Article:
I was wondering why you chose to do a 2.7 L instead of the 2.85. The cranks cost the same dont they? Just a curiosity
I have had minimal problems with the Felpro gasket, but i can shed a small amount of light on the compressed thickness. I measured one after removing it. It measured .055". I figure that means (by guessing) it is somewhere between .045" and .055" compressed height. You seem to be good with numbers too. Could you possibly tell me how much i lowered the combustion chamber cc's by taking .150" off the head? And maybe the potential static compression ratio. (i could do it with water and measuring tools but i never have)Could a high compression 2.7 be run without the water injection?
The answer is yes; all this depends on where the intake valve closing event occurs and what you consider “high compression”
The later the intake valve closes in the compression stroke, the shorter the effective stroke length becomes. Of course not much compression occurs when the valves are still open.
So this is dynamic compression were talking about here. There are more than a few factors that affect dynamic compression, such as; air intake air temp, spark lead, valve overlap and so on.
So this begs the obvious question; what provides the best balance between power/ efficiency and detonation. If you have done any reading these days, you have probably noticed that cars are getting more and more powerful and a lot of that is due to the fact that engine designers have started to hone in on better ways to combat detonation.
Variable cam timing is a good way to delay the intake valve closing events on an engine and it seems to be the popular choice for a lot of car makers these days. I have been experimenting with a system for this for the past 2 years and there are a few possibilities for building a more universal system for older cars, but I think what is holding the aftermarket back, is most likely their refusal to pay the patent licensing fees.
Using smaller combustion chambers, minimizing deck clearances and crevice volumes are effective ways to improve detonation resistance as well. You can do this by milling the head and using a copper or cometic head gasket. I have never came across anyone on any 2.3 forum, who didn’t think the Felpro 1035 was the best gasket in the entire world for the 2.3 engine, but when I ask them what the compressed thickness is on that gasket, they can never tell me, nor can they tell me why it might be important! The copper and cometic gaskets are as thin as .027” but if you do not ask for the thinner gaskets, you won’t get them.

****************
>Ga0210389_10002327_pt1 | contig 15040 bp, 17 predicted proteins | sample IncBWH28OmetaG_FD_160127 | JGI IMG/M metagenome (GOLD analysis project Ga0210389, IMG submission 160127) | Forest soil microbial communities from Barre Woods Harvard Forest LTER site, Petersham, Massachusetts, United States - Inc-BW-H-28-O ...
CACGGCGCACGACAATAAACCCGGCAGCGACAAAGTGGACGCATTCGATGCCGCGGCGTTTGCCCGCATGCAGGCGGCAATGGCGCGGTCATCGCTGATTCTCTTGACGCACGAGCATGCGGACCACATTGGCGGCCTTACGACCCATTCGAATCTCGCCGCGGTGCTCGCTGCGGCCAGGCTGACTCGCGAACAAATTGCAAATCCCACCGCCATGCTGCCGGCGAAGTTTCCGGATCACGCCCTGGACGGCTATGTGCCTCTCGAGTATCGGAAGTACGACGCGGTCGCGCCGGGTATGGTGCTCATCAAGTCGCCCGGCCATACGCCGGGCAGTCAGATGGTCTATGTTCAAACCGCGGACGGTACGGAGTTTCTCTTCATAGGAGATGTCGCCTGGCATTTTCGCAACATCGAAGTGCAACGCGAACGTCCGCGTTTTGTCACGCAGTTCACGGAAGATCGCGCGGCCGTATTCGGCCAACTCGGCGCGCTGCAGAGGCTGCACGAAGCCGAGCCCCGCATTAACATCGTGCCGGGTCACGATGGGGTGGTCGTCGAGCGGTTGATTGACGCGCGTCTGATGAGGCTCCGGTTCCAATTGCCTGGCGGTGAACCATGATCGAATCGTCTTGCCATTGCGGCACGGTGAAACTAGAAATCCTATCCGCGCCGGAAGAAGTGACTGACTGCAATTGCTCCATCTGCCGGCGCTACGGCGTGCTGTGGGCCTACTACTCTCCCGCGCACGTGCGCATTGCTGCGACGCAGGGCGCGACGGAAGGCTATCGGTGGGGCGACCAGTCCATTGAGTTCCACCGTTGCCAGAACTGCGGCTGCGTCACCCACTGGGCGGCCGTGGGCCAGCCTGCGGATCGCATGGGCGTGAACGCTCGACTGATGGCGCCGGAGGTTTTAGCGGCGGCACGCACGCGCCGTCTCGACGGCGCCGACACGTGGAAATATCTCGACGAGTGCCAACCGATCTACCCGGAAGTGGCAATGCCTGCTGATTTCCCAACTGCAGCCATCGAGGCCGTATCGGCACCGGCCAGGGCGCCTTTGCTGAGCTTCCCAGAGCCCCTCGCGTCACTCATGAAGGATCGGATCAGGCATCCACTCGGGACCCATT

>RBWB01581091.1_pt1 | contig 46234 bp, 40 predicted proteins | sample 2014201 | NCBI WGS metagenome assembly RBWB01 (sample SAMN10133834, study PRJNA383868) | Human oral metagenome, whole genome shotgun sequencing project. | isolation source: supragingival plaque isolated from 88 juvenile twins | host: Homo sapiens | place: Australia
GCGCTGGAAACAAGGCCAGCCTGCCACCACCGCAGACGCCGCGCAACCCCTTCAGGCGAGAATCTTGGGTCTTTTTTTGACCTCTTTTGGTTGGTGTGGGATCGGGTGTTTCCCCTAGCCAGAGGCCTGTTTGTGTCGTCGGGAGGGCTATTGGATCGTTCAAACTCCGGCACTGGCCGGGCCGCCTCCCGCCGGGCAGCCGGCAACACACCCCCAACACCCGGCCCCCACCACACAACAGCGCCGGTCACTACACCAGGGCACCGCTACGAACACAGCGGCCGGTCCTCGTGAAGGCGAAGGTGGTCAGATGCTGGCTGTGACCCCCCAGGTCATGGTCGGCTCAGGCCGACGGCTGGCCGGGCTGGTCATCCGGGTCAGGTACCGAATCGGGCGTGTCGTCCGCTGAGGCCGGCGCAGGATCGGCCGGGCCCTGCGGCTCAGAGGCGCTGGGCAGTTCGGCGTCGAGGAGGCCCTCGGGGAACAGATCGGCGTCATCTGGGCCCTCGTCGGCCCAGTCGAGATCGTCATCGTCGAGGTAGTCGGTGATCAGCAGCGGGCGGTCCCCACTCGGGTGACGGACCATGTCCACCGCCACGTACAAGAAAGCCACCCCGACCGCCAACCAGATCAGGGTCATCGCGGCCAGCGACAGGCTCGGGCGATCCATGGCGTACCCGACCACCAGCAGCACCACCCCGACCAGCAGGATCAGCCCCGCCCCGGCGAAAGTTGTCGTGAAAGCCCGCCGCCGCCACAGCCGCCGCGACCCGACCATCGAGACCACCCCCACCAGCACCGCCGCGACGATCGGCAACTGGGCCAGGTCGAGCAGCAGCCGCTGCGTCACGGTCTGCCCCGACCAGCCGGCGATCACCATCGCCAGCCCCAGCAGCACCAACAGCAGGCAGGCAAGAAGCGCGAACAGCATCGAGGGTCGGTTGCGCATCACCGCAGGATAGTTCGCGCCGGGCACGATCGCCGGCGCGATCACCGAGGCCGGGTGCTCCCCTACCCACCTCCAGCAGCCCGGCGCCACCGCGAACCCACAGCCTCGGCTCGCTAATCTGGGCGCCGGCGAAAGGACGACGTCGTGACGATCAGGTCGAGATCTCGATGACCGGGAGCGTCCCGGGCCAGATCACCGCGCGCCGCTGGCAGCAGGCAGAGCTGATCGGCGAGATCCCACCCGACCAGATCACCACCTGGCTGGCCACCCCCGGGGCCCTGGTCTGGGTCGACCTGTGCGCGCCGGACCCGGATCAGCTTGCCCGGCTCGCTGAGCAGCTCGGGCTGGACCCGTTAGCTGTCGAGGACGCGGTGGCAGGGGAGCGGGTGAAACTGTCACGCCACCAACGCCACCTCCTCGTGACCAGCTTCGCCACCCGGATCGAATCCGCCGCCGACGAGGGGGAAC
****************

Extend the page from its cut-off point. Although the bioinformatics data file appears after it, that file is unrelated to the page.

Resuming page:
Weather you are going with an N/A or turbo motor, the piston choice you make will be important. CP pistons seem to be in tune with what is needed for a high performance 2.3 engine and when you look at how close the top ring is to the piston top, you can tell that someone was thinking here.
Spark advance is going to matter here as well. 34-36 total advance is what you want to shoot for on a single plug motor and about 22 on a dual plug, if both plugs fire at the same time. Having a decent spark delivery system and a way to control it is key here as well.
:shitbrickOHC230; said:Water injection is required for this application, since I am running 35 degrees of timing and 12.6:1, with an LSA which would not normally be used in this way, so I am struggling against some high dynamic pressures in the engine.
Well I'm going to have to make some calls and see what I can find about this, because there is no way in hell I'm going to tear down the mess that is the terminator accessory drive any more than i have to, let alone do it with the engine in the car to adjust cam timing. I might even end up running a more middle of the road 111/116.I am going to bounce your cam question off Elgin cams to see what he comes up with. I had a short discussion with some of my colleagues the other day about this and the consensus by 2/3 is that the 109/118 could work, but that isn’t the only factor at work here and empirical data is the only solution we could all agree upon. Test/tune, test/tune………